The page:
Can anyone stop France's charge towards a Grand Slam?
Les Bleus are playing with an irresistible force that may prove too much for their rivals – and the French fans know it, writes Peter Bills
Tuesday 16 February 2010
Be afraid, be very afraid. French rugby is stirring and a giant awakes.
It was all very well for France's reinvigorated rugby team to hammer and humiliate the reigning Grand Slam champions Ireland, in Paris on Saturday. But to receive laudatory comments from that notoriously dissatisfied body of opinion known as the French media was another thing altogether.
Thus, we can imagine that French coach Marc Lièvremont (below) probably needed to sit down in a darkened room once he had digested the words of France's great newspapers following his team's 33-10 victory at Stade de France.
"Combat Kings" L'Equipe hailed them. The magisterial Le Monde opined that: "France replied in masterly fashion to the question of what level they are at."
And the rugby bible, Midi Olympique, added: "It was their aggression and breakdown work which were the most impressive aspects of the French performance."
But were these paeans of praise justified? Actually, yes.
As the Irish captain, Brian O'Driscoll, rightly pointed out: "It was an impressive display, not just from their forwards but an all-round performance."
Since 2004, when they last won a Grand Slam, France's national team has atrophied, stymied by the kind of straitjacket tactics that are currently bedevilling the England team. This has suited the national psyche and characteristics of the French about as well as a glove on a three-fingered man. They have looked ill at ease, out of sync.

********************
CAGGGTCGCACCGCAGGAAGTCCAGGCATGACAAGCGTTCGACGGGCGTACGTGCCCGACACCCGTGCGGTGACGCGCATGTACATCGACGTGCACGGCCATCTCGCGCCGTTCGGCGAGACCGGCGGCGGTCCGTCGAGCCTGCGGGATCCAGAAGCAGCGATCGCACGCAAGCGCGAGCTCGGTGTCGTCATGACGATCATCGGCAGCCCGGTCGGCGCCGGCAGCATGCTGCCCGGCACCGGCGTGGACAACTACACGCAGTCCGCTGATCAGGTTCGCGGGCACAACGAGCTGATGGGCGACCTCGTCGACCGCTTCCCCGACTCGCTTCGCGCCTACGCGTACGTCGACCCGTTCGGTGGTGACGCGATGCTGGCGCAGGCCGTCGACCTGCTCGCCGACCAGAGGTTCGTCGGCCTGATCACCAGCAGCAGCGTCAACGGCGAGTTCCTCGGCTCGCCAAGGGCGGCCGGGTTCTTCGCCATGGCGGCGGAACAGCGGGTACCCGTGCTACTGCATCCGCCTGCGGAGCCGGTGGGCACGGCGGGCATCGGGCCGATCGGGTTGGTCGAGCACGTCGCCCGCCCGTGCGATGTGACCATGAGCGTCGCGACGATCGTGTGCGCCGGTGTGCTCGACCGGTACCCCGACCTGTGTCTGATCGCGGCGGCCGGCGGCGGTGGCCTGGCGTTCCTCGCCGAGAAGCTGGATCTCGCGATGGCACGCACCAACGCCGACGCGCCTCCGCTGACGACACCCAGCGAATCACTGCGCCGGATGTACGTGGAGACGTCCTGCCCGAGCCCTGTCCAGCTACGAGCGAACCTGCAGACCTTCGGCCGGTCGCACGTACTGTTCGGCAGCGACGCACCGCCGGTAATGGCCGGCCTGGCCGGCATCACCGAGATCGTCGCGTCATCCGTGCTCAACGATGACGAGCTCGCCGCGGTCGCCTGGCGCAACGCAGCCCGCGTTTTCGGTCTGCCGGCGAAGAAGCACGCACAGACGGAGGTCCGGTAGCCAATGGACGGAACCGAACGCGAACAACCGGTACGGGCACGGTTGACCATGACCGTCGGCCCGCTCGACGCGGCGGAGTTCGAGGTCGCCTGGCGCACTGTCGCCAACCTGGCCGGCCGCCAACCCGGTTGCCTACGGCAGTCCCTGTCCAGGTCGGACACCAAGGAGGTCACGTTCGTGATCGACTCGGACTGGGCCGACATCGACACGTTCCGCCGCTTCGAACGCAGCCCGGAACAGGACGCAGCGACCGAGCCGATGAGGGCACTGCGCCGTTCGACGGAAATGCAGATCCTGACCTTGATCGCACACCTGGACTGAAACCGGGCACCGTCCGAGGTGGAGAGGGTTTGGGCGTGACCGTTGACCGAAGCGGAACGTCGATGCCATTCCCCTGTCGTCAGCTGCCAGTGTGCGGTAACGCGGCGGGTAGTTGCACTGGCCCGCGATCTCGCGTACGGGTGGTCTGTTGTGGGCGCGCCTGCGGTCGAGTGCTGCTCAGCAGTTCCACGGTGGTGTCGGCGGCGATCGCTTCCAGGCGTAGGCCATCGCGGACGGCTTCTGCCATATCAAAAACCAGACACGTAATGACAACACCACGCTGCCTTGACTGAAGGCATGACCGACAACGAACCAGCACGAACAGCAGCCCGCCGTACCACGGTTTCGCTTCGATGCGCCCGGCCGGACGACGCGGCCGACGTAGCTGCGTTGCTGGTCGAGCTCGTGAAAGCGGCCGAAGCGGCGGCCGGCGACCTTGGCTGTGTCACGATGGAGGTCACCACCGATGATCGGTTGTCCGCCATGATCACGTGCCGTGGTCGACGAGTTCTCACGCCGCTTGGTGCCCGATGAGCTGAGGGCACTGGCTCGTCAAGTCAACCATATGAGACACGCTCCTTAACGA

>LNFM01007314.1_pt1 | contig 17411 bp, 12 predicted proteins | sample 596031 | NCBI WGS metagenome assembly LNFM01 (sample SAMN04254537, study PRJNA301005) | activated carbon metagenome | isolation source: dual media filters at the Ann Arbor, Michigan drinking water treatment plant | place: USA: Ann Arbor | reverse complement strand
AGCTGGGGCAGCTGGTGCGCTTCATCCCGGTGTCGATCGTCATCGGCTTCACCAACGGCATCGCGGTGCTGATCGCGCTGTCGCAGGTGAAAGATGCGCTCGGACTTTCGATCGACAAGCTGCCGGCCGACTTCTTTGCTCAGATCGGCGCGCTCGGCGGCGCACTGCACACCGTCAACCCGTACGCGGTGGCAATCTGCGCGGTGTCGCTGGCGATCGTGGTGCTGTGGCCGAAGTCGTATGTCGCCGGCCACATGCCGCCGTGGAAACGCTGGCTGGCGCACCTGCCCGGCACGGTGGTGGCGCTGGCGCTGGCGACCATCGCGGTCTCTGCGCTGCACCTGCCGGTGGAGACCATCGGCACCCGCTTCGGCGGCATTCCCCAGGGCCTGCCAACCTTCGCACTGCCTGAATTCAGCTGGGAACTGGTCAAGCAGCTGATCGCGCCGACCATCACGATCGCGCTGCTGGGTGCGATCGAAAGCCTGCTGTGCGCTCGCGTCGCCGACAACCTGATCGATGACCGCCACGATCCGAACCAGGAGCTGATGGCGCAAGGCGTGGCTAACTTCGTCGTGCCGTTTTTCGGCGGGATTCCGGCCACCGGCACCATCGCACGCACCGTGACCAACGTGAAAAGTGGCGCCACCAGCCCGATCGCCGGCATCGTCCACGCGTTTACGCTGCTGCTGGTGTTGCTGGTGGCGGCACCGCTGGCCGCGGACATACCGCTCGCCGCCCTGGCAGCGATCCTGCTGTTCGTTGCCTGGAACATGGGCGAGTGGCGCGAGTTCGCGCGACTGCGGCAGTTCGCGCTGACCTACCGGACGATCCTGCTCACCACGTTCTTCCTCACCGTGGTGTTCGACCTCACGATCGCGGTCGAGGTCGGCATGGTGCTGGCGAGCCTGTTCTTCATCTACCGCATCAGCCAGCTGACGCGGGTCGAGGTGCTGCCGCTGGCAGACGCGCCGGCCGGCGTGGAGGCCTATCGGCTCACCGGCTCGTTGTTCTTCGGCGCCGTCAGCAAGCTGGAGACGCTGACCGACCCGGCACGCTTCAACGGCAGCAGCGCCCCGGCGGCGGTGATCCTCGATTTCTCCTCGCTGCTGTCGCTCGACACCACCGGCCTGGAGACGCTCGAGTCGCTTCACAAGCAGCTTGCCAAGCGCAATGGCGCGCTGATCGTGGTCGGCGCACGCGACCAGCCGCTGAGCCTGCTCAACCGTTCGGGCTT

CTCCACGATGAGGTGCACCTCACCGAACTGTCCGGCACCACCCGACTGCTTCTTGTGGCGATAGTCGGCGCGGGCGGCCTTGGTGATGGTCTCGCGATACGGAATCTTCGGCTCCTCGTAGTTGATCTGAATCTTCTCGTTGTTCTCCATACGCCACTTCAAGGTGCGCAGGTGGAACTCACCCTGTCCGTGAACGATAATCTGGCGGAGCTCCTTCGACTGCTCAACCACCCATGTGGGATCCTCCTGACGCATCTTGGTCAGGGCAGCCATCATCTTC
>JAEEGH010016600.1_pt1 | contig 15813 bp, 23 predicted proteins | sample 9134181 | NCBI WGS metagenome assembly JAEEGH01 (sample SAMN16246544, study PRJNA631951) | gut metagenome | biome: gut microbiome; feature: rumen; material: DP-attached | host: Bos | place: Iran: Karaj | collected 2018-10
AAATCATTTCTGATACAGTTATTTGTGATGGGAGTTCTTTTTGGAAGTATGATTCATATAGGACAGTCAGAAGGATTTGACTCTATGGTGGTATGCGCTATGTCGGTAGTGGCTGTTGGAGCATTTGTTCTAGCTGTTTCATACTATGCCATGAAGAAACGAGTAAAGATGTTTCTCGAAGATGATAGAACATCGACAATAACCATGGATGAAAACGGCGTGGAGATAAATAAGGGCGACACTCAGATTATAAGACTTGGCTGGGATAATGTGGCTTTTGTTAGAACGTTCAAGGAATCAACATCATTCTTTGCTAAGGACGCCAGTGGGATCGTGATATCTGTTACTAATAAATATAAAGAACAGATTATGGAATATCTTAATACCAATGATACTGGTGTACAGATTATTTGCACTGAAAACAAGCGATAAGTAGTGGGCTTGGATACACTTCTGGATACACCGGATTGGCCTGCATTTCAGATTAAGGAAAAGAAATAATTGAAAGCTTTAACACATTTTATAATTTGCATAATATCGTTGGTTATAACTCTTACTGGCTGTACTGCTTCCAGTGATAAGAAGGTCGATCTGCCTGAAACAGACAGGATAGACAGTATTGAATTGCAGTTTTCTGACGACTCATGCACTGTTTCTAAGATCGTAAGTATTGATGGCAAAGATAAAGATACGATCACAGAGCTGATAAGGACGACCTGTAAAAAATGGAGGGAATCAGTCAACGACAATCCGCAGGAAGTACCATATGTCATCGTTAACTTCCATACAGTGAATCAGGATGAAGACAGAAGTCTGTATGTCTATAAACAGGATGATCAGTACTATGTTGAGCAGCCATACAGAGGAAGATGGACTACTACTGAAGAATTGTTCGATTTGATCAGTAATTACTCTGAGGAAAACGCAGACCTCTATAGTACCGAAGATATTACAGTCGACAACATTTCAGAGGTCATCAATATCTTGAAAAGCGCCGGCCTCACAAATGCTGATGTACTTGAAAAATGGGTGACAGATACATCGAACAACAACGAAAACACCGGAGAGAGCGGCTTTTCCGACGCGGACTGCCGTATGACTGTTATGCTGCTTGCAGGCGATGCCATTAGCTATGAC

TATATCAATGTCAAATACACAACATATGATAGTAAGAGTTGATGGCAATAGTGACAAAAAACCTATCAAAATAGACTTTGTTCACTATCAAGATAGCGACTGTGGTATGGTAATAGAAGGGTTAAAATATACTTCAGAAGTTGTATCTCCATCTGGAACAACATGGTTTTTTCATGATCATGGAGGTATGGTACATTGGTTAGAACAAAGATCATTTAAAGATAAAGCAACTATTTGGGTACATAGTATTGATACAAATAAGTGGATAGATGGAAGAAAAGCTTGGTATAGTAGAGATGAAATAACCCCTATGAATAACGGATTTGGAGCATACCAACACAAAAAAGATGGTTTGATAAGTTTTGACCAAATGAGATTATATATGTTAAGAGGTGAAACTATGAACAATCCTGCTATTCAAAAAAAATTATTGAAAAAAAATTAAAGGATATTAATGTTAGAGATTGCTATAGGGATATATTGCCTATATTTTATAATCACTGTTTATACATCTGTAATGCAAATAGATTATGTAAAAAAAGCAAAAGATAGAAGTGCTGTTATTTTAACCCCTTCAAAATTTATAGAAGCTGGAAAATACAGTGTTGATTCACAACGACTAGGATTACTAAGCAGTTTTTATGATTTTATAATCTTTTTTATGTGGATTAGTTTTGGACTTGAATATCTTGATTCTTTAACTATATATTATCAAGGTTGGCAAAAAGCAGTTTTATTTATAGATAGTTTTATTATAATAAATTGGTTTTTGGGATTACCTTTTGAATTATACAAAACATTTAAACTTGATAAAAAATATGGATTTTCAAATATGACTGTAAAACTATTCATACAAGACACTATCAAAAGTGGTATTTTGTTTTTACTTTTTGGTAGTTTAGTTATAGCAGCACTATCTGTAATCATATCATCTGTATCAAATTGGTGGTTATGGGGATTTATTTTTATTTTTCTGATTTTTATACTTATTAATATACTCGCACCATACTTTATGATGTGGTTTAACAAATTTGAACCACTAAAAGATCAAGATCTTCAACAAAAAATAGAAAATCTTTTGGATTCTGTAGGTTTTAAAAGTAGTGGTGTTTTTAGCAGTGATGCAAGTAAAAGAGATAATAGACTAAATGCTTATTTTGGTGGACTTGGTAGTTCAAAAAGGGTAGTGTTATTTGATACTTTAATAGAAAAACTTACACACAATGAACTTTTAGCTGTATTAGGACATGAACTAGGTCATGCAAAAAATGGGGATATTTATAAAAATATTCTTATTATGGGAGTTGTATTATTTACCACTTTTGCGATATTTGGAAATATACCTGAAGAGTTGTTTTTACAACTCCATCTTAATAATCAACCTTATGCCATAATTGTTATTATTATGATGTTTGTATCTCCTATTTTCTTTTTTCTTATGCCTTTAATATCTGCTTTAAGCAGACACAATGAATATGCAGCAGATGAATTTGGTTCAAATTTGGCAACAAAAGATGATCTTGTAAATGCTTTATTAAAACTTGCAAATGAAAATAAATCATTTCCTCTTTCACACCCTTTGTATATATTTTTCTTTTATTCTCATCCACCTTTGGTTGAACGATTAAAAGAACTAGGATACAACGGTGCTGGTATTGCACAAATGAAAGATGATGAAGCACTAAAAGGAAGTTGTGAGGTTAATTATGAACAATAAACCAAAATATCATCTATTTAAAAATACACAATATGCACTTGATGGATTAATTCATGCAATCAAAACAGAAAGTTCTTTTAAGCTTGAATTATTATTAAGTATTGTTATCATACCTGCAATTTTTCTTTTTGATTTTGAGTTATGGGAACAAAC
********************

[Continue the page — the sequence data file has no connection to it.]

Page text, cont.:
But at Stade de France, we saw a different France. For a start, there was a cohesion and balance which had not been apparent before. Forward power is a mighty weapon if it is accompanied by pace, a requisite of the modern game, and a willingness by the pack to set up the backs. Crucially, France appear to have discovered for the first time in years a half-back combination of considerable potential.
Morgan Parra and François Trinh-Duc have brought a quality that has had an ageless appeal to French teams, namely, invention. They can vary their games, which is another crucial facet in modern rugby. This is another of the root causes of England's failings. More propitiously, Parra's goal-kicking was so effective against Ireland, even from long range.
Outside them, Mathieu Bastareaud, a centre who weighs an extraordinary 114kg, could be one of the biggest stars of the next World Cup.
We might do well not to let our emotions disappear completely out of sight. After all, it is only three months since New Zealand slaughtered the French in Marseilles, raining down five tries to nil on their hapless opponents.
But to counterbalance that, France have beaten the All Blacks and world champions South Africa in the course of the last eight months. Clearly, something is stirring in French rugby and the timing could hardly be better with a World Cup looming next year.
Nor has this transformation been achieved in a nonsensical, cavalier fashion. As the Australian Ewen McKenzie, a former coach of Paris-based club Stade Français and now in charge of the Queensland Reds, says: "Lièvremont has brought a lot of younger players to the fore but he had the skeleton there all the time. He has still got some hard heads – Nallet, Harinordoquy, Pape, Servat, Mas, Jauzion and Poitrenaud – through the key positions of the team.
"France winning last year in New Zealand was a big statement of intent. That confidence will give them a massive boost, knowing how their psyche works."
If France go to the World Cup with a combination of massive forward strength, real pace around the field from their big, marauding back row and a half-back pairing that can pull the strings effectively, they could be a handful for anyone.
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